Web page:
Robert Bly, Poet Who Gave Rise to a Men’s Movement, Dies at 94

He continued in the workshops for years with a more realistic focus. He abandoned the drums, but continued to use myth and poetry and invited women and men to discuss a range of topics, including parenting and racism.

He went on to write Rivers of poetry, edit magazines, translate works from Swedish, Norwegian, German and Spanish, and direct the Jeremiad. In “The Sibling Society” (1996), Mr. Bly advocated guiding a generation of children growing up without fathers, who were instead shaped by rock music, violent films, television, and computers in what he called the perpetual state of adolescence.

But he saw hope.

He told The Times in 1996, “The biggest influence we had was in younger men who were determined to be better fathers than theirs.”

Robert Ellwood Ble was born in Lac qui Parle County in western Minnesota on December 23, 1926, to Norwegian farmers, Jacob and Alice (Us) Ble. He graduated from high school in Madison, Minnesota, (population 600) in 1944, served two years in the Navy and studied for a year at St. Olaf’s College, in Northfield, Minnesota, later moving to Harvard.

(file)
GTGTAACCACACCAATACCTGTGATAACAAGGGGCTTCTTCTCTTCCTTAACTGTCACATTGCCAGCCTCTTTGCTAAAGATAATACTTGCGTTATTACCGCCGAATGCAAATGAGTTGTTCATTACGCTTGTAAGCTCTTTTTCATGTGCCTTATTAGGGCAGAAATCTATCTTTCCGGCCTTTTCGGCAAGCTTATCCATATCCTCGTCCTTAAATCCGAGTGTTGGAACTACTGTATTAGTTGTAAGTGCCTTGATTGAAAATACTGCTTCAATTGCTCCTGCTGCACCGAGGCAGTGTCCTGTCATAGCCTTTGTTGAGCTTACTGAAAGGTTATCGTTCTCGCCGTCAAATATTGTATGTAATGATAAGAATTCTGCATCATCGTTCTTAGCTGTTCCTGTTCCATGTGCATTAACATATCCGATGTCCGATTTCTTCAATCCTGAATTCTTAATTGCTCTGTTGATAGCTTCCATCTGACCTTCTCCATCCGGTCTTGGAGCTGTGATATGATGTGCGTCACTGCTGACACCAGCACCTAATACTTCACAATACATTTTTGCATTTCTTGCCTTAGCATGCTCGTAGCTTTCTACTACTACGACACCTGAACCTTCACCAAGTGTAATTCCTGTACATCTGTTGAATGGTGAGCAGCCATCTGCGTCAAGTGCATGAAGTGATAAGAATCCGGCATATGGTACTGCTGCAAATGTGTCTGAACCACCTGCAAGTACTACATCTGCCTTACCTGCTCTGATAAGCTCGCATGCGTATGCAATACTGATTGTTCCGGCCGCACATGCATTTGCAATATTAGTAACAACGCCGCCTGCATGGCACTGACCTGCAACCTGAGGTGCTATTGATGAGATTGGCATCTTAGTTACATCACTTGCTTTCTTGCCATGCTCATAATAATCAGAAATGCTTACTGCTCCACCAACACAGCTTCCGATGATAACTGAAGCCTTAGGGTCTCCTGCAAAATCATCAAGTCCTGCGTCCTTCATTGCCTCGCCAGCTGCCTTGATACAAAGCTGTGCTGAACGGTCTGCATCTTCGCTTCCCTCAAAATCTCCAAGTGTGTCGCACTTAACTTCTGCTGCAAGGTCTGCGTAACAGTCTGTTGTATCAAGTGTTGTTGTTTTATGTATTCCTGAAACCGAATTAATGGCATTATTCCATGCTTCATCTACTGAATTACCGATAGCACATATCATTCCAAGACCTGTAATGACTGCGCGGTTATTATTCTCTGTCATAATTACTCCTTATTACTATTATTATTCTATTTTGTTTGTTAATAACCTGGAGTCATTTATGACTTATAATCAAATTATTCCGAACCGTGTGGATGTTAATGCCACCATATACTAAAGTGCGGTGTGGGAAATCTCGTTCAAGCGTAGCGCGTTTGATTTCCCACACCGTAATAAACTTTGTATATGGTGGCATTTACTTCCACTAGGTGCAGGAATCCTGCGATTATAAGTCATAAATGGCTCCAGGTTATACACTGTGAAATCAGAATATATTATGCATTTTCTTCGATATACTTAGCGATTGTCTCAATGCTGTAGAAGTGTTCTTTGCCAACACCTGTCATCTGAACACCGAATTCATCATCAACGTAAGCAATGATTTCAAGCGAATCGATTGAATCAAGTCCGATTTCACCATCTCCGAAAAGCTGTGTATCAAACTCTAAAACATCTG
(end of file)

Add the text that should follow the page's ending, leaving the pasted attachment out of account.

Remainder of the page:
“One day while studying Yeats’ poem I decided to write poetry for the rest of my life,” he recalls in a 1984 article in The Times. “I realized that one short poem has room for history, music, psychology, religious thought, mood, vague speculations, personality, and events in one’s life.”

After graduating in 1950, he spent several years in New York immersed in poetry.

In 1955, he married Carol MacLean, a writer. They had four children, Bridget, Mary, Micah and Noah, and divorced in 1979. In 1980, he married Ruth Ray, a Yoongi therapist. In addition to her, Mr. Bly is survived by his children; daughter-in-law of Wesley Dutta; and nine grandchildren. Samuel Ray, a stepson, died in 1984.

Mr. Bly earned his master’s degree at the Writers’ Workshop at the University of Iowa in 1956, then returned to Madison. In fellowship, he lived in Norway in 1956-57. In 1958, he founded a poetry magazine, The Fifties, which survived to become the 1960s, 1970s, and 1980s. She has published works by Federico García Lorca, Pablo Neruda, and many others.

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